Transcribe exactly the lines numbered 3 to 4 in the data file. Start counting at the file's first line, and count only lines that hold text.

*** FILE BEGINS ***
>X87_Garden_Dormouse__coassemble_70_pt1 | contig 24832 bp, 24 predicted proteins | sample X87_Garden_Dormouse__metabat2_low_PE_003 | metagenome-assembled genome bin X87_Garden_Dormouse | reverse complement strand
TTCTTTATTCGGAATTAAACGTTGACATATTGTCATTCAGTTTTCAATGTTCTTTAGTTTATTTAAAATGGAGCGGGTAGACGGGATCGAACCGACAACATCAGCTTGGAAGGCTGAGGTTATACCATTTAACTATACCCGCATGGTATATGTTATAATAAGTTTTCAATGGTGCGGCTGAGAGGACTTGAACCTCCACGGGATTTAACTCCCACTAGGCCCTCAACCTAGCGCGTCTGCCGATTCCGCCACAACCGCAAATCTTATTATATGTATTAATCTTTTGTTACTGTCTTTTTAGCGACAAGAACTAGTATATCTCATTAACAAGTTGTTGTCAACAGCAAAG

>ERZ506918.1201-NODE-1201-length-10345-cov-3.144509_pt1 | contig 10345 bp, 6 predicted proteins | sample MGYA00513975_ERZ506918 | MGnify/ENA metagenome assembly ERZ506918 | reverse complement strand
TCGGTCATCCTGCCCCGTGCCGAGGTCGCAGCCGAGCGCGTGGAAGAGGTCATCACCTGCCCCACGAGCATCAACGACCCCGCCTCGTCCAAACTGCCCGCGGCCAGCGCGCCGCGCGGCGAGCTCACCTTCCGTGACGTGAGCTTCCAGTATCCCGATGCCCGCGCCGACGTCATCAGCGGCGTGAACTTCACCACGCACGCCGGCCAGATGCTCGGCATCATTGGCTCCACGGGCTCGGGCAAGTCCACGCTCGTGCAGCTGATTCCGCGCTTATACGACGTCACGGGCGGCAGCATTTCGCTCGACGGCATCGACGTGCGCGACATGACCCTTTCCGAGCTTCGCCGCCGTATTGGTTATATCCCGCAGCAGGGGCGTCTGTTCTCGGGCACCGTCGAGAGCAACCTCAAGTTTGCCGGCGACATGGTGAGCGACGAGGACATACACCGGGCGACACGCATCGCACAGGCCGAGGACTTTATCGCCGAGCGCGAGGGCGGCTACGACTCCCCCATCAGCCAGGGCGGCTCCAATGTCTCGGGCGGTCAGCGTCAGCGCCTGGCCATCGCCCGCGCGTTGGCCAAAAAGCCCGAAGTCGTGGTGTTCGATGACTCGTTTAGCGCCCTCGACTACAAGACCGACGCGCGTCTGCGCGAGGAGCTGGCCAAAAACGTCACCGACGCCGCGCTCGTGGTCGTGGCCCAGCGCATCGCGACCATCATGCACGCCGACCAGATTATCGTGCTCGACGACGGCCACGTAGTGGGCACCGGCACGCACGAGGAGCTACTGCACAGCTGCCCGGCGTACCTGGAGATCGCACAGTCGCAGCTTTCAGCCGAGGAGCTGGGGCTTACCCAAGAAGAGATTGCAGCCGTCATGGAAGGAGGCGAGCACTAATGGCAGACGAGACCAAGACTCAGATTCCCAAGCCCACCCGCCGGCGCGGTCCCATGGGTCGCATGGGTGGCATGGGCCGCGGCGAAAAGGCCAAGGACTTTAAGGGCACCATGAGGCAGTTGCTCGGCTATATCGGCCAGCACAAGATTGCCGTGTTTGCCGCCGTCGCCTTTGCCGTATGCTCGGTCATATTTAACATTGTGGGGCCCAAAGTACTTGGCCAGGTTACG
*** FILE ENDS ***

>ERZ506918.1201-NODE-1201-length-10345-cov-3.144509_pt1 | contig 10345 bp, 6 predicted proteins | sample MGYA00513975_ERZ506918 | MGnify/ENA metagenome assembly ERZ506918 | reverse complement strand
TCGGTCATCCTGCCCCGTGCCGAGGTCGCAGCCGAGCGCGTGGAAGAGGTCATCACCTGCCCCACGAGCATCAACGACCCCGCCTCGTCCAAACTGCCCGCGGCCAGCGCGCCGCGCGGCGAGCTCACCTTCCGTGACGTGAGCTTCCAGTATCCCGATGCCCGCGCCGACGTCATCAGCGGCGTGAACTTCACCACGCACGCCGGCCAGATGCTCGGCATCATTGGCTCCACGGGCTCGGGCAAGTCCACGCTCGTGCAGCTGATTCCGCGCTTATACGACGTCACGGGCGGCAGCATTTCGCTCGACGGCATCGACGTGCGCGACATGACCCTTTCCGAGCTTCGCCGCCGTATTGGTTATATCCCGCAGCAGGGGCGTCTGTTCTCGGGCACCGTCGAGAGCAACCTCAAGTTTGCCGGCGACATGGTGAGCGACGAGGACATACACCGGGCGACACGCATCGCACAGGCCGAGGACTTTATCGCCGAGCGCGAGGGCGGCTACGACTCCCCCATCAGCCAGGGCGGCTCCAATGTCTCGGGCGGTCAGCGTCAGCGCCTGGCCATCGCCCGCGCGTTGGCCAAAAAGCCCGAAGTCGTGGTGTTCGATGACTCGTTTAGCGCCCTCGACTACAAGACCGACGCGCGTCTGCGCGAGGAGCTGGCCAAAAACGTCACCGACGCCGCGCTCGTGGTCGTGGCCCAGCGCATCGCGACCATCATGCACGCCGACCAGATTATCGTGCTCGACGACGGCCACGTAGTGGGCACCGGCACGCACGAGGAGCTACTGCACAGCTGCCCGGCGTACCTGGAGATCGCACAGTCGCAGCTTTCAGCCGAGGAGCTGGGGCTTACCCAAGAAGAGATTGCAGCCGTCATGGAAGGAGGCGAGCACTAATGGCAGACGAGACCAAGACTCAGATTCCCAAGCCCACCCGCCGGCGCGGTCCCATGGGTCGCATGGGTGGCATGGGCCGCGGCGAAAAGGCCAAGGACTTTAAGGGCACCATGAGGCAGTTGCTCGGCTATATCGGCCAGCACAAGATTGCCGTGTTTGCCGCCGTCGCCTTTGCCGTATGCTCGGTCATATTTAACATTGTGGGGCCCAAAGTACTTGGCCAGGTTACG